International adoption has some notable differences. Have you ever wanted to hear an insider's take of adoption in Bulgaria? Some of the.

International Adoption: Our Experience in Our Adoptee’s Country

Our son, now home for almost 5 years, was born in a small Eastern European country called Bulgaria. At the beginning of our process, when our social worker presented Bulgaria as a possible country that met a lot of our needs, we were thrilled! But we were also equally stumped. We had no idea what continent Bulgaria was on, let alone anything about the culture or the people who lived there. We have grown in cultural awareness since our trip there, and are so thankful we had the opportunity to take our entire family there

Bulgaria, a Hague Accredited country, requires two trips for each adoption. The first, prior to the official acceptance of a file, is one week long and is more like a “meet and greet” opportunity for the parents and child. Once Trip #1 is complete, the family’s non-governmental organization (NGO) goes to court on the family’s behalf, and then the child becomes a legal dependent of the family. About one month after passing court, the family is then required to travel for pickup. Bulgaria’s pickup trip is about 2 weeks long, filled with lots of waiting, embassy visits, passport pictures, and paperwork meetings. Although you do have multiple appointments throughout those two weeks, there are many days when you are just waiting.

Since my husband had to travel alone for Trip #1 (because we had our second biological child 3 weeks prior to the trip), Trip #2 was a full family event. My husband and I, our 2-year-old and 6-month-old biological children, and both of my parents traveled to Bulgaria to pick up our new 3-year-old son. It was a whirlwind traveling with multiple young children internationally for the first time and dealing with the addition of a child along with jetlagged toddlers. 

Bulgaria’s language is Bulgarian, which consists of Cyrillic letters. It was unlike anything I had personally experienced—not being able to sound out words phonetically made it difficult for me to traverse places like the airport. But my husband is a talented linguist, so he picked it up quickly. He managed to read important signs that helped us navigate the busy capital city.

Our son was in an orphanage in a tiny village about three hours from the capital of Bulgaria, so once we had found our rental van (equipped with appropriately rented car seats for all the littles and my father’s international driver’s license), we headed to our hotel for one night. Then, we were up the next morning to head east to the small town near the Black Sea. Once we were there, we managed to find the extremely small hotel with our reserved rooms and stayed there for the night.

Navigating a small town proved to be more difficult than the big city. The smaller towns didn’t accept credit cards and no one spoke any English. Many of the streets were lined with goats instead of signs, and the restaurants were all mom-and-pop shops instead of larger chains. We were able to find a small walk-up pizza bar for dinner, which pleased the 2-year-old. We were all suffering greatly from nerves and jet lag, so we attempted to go to sleep early (though the 6-month-old rarely allowed these things!).

The next morning was our pickup appointment. We walked up to the doors of the concrete block down the street. The playground and grass looked like they had never been touched. As we walked through the corridors to the director’s room, there was a poster that stuck out to me. It was a large poster, taking up most of a wall, promoting breastfeeding in infants. I found this odd, and sad—a large reminder that the children living within these walls would most likely never experience intimacy with a mother in that way. It shook me a bit, but we kept going.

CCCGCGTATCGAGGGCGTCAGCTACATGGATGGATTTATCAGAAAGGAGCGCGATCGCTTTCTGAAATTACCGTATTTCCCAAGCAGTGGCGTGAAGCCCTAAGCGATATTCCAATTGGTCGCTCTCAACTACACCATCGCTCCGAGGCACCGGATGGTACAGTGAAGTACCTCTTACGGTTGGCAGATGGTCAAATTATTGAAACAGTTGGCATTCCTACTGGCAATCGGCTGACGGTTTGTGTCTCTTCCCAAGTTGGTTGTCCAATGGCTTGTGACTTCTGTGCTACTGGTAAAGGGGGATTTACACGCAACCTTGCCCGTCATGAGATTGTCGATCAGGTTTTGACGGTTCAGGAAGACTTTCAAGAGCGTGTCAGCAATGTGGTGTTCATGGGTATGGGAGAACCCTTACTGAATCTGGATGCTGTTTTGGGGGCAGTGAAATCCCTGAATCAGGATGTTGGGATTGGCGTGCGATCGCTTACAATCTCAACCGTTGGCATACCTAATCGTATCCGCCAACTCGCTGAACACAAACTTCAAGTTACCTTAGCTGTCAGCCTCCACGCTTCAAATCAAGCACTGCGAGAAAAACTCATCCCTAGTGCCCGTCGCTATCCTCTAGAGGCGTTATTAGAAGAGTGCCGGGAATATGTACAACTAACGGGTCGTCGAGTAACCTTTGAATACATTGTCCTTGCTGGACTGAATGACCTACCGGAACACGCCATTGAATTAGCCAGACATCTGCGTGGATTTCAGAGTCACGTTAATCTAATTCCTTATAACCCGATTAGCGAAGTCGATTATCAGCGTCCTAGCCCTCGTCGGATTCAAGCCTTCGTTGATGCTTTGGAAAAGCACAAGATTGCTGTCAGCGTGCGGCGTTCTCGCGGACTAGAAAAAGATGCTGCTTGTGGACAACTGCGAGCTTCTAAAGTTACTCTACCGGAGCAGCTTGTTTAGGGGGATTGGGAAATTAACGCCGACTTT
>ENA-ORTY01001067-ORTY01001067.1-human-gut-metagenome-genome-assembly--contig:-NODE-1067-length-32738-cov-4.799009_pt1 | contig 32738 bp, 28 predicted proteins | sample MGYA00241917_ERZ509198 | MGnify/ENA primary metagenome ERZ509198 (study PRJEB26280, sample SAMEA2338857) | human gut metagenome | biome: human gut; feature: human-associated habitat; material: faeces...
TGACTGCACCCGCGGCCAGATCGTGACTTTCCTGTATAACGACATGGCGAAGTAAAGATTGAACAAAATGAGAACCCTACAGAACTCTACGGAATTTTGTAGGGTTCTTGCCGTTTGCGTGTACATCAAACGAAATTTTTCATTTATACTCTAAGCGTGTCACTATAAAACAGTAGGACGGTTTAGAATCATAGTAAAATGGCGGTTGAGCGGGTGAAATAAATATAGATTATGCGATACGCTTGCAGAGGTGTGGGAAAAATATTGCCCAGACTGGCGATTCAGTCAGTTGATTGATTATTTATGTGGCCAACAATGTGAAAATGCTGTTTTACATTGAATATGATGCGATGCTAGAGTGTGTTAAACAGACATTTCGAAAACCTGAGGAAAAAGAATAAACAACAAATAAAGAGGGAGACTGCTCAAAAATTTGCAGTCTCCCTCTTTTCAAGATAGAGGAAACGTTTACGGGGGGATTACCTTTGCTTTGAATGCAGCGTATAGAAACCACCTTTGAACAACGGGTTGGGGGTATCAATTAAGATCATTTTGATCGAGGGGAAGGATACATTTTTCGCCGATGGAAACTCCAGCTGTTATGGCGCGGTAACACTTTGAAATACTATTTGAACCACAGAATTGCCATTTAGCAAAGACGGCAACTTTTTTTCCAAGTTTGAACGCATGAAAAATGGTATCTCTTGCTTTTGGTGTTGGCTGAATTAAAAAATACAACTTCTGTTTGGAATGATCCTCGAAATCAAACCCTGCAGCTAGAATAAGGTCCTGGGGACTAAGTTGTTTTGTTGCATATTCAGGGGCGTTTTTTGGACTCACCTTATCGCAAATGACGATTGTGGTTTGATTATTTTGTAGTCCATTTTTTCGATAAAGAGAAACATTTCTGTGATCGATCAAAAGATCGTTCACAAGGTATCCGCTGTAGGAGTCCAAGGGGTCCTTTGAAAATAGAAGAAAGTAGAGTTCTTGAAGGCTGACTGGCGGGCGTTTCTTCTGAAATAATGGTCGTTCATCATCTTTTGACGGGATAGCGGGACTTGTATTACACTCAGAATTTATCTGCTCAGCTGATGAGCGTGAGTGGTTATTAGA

Once we arrived, we sat on an old plaid couch and waited. After a few minutes of interpreted conversation with the director, the orphanage psychologist carried our son in. I had seen pictures, and my husband had traveled to meet him 6 months prior, but it was shocking how small he was. My 2-year-old, who was almost exactly a year younger, towered over him. The 6-month-old was a closer size match, though what our new son lacked in weight, our baby made up for in thigh rolls. I held him and he was as light as a feather. He didn’t speak, and it was clear he had checked out. We were finally able to head back to our car, and we drove back to the capital city.

We had rented an apartment through Airbnb, which was a much better financial decision than staying in the hotel we used on the first night. It had 2 bedrooms, a living room, a bathroom, a kitchen, and a decent entryway. It was inside a locked door, then up an extremely small (and rickety) elevator and down the hall. It was safe, but very different from what we were used to in terms of accommodations. There was no air conditioning, but it had plenty of windows with beautiful city views. We had a washer/dryer combo unit in the kitchen that we were able to use for emergencies. The shower was unique, but it was just enough for what we needed. There was plenty of space to sleep, and the owners provided us with multiple pack ‘n plays to help our little ones sleep as soundly as possible. It was within walking distance of multiple restaurants, pharmacies, and the mall. But, even if we weren’t able to walk somewhere, our NGO agent was extremely helpful and would quickly call us a taxi to come pick us up and take us where we needed to go.

There were many days in Bulgaria when we had nothing to do but pick up baby food (our new son couldn’t chew) and entertain. I kept a blog about our daily adventures with 3 under 3, and one day, I included this excerpt: